Health care workers constitute the most affected group of people in the fight against the COVID-19 virus.
A year ago, no one would have ever believed that 2020 would have turned out to be one of the most devastating years on record. Amidst the most destructive hurricane season ever, ravaging wildfires and a world-wide pandemic, frontline workers – first responders and health care professionals - have been the most heavily impacted by the environment and its vices over the past 12 months. Appropriately, the topic of self-care for health care workers has grown in popularity, but unfortunately, many health care workers find themselves with barely enough time to breathe, much less breathe deeply.
Worse, health care workers constitute the most affected group of people in the fight against the COVID-19 virus as they have been challenged with helping the over 8 million people who have contracted the virus in the US. Additionally, there are an estimated 21 million individuals working in health care across the country1 who are often forced to work under extremely difficult and stressful conditions.
The wellbeing and emotional resilience of health care professionals are key components of continuing healthcare services during the COVID-19 pandemic, as stated by the National Center for PTSD (2020). Some of the common mental effects of the pandemic experienced are anxiety, panic, depression, anger, confusion, ambivalence and financial stress.
Research shows that, during this intense period, health care professionals have been observed to experience serious psychological problems and to be at risk in terms of mental health,2 further demonstrating the importance of self-care for health care workers who are often so busy caring for others that they neglect themselves.
Studies have shown that health care professionals have been considerably more worried about catching the infection during a pandemic (Chua et al., 2004). Their frequent exposure to COVID-19 patients has raised anxiety and fear of virus infection.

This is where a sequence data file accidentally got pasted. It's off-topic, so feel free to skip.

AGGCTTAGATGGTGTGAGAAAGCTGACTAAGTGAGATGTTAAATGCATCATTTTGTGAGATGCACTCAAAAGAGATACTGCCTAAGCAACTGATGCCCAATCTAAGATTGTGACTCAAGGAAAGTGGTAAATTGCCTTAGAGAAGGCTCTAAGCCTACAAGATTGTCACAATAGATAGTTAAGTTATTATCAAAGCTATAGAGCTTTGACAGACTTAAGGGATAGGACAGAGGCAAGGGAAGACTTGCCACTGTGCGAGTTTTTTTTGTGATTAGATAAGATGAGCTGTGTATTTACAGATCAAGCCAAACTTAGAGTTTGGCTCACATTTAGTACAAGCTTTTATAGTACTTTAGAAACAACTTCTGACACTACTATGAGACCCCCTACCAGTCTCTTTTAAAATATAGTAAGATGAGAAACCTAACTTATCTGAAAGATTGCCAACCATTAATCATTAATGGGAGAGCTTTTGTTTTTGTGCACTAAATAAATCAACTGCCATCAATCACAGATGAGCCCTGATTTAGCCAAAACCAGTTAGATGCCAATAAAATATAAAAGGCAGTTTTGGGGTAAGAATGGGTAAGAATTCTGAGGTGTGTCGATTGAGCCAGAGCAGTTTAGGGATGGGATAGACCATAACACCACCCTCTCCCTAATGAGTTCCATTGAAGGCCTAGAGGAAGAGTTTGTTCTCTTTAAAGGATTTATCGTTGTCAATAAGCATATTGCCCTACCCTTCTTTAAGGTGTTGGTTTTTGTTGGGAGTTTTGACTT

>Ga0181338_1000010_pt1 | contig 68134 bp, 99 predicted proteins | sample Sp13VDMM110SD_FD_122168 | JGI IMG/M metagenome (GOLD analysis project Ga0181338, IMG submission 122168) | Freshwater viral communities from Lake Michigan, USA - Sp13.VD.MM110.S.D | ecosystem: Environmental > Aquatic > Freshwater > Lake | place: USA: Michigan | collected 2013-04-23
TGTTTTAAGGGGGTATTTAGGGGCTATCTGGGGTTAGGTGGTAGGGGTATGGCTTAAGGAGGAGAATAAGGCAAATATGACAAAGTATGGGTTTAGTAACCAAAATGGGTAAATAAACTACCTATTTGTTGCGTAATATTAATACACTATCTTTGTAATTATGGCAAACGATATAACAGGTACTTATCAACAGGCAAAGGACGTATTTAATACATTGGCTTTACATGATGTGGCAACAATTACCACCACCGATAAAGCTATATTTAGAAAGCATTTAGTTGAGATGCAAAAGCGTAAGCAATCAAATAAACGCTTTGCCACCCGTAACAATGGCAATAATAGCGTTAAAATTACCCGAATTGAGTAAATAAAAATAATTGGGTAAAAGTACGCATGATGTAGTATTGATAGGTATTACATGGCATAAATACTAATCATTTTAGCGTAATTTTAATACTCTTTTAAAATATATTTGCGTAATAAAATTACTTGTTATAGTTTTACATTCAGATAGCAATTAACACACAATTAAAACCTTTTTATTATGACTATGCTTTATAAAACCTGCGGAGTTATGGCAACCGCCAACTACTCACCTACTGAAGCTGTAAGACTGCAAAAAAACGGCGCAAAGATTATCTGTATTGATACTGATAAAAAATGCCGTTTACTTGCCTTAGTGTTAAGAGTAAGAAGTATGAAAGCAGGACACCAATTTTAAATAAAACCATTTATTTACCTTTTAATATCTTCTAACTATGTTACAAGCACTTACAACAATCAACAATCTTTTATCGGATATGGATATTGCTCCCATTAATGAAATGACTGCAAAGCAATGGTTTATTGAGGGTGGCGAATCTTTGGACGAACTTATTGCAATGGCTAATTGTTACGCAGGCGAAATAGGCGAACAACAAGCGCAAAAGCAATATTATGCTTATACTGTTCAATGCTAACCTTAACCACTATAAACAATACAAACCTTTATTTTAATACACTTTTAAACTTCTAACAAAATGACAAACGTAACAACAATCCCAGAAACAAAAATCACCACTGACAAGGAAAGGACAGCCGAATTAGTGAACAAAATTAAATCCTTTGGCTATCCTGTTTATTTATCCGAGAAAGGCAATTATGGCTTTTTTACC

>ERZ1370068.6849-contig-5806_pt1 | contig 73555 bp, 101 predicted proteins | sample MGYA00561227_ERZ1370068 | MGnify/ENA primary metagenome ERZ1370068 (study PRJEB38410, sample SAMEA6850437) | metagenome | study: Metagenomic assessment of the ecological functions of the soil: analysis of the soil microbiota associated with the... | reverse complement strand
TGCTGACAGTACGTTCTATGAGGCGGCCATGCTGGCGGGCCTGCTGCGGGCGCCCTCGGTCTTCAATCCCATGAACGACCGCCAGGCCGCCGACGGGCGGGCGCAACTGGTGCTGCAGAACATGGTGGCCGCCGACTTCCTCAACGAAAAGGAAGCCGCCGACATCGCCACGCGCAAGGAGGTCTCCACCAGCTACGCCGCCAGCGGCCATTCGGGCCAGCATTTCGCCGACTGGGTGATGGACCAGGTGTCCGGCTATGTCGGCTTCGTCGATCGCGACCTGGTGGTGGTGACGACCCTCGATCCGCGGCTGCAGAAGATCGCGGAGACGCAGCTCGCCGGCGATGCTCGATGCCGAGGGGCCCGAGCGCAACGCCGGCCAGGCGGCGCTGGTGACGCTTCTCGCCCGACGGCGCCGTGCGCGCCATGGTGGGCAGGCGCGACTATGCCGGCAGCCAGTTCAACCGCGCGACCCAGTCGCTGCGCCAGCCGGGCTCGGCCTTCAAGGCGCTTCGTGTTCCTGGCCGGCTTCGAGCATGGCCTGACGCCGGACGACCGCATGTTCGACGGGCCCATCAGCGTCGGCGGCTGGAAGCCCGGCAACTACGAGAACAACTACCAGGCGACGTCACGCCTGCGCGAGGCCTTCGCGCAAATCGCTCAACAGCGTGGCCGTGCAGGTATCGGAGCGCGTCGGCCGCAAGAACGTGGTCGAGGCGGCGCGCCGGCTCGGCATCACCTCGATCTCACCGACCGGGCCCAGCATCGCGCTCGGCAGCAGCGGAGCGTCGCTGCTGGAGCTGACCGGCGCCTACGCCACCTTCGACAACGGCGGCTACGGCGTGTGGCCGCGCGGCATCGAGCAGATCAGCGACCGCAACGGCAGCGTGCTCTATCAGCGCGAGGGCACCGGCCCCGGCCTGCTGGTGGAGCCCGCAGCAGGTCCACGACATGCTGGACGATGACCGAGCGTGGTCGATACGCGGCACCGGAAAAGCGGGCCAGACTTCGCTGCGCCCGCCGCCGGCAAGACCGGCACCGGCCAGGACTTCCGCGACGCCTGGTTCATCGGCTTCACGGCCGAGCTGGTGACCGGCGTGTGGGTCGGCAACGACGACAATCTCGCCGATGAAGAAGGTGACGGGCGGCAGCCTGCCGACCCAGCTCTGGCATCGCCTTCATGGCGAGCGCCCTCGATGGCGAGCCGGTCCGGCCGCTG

As a result, levels of stress, depression and anxiety have increased, which has led to some of them becoming traumatized (McAlonan et al., 2007).2 Studies have also shown that, in order to raise the psychological resilience level of health care professionals working during the COVID-19 pandemic, their quality of sleep, positive emotions and life satisfaction need to be enhanced.2
Thankfully, the arrival of the COVID-19 vaccines has helped with much of the psychological stress, and the prioritizing of frontline health care workers has eased much of the tension. However, while being vaccinated against COVID-19 takes some of the fear away, it doesn’t eliminate the need for self-care for health care workers, especially in light of the trauma that many of them have endured over the past year.
Several other behavioral and social science researchers have developed strategies that can be used to support optimum mental health. Dr. George Everly Jr., a psychologist and professor at the Johns Hopkins University Bloomberg School of Public Health, Baltimore, who has more than 40 years’ experience studying the psychological impacts of disasters, provides the following insights to help build resilience during these trying times.3
Health care professionals know first-hand the strain that COVID-19 has put on health care institutions and the people who work in them. While the future looks promising with the distribution of vaccines, it’s imperative that workers not neglect their own physical, emotional, and mental health.
There may indeed be a light at the end of the tunnel in the fight against the novel coronavirus, but the need to practice self-care for health care workers is here to stay. Healthy frontline workers are one of the key components to healthy communities. In fact, health care workers investing in their own wellbeing is one of the greatest contributions they can make to public health.
2 - Bozdağ, Faruk, and Naif Ergün. “Psychological Resilience of Healthcare Professionals During COVID-19 Pandemic.” Psychological Reports 0033294120965477. 13 Oct. 2020, doi:10.1177/0033294120965477
4 - Center for the Study of Traumatic Stress, 2020; Dewey et al., 2020; InterAgency Standing Committee, 2020; Lai et al., 2020; W. Li et al., 2020; Liuet al., 2020; Siyu et al., 202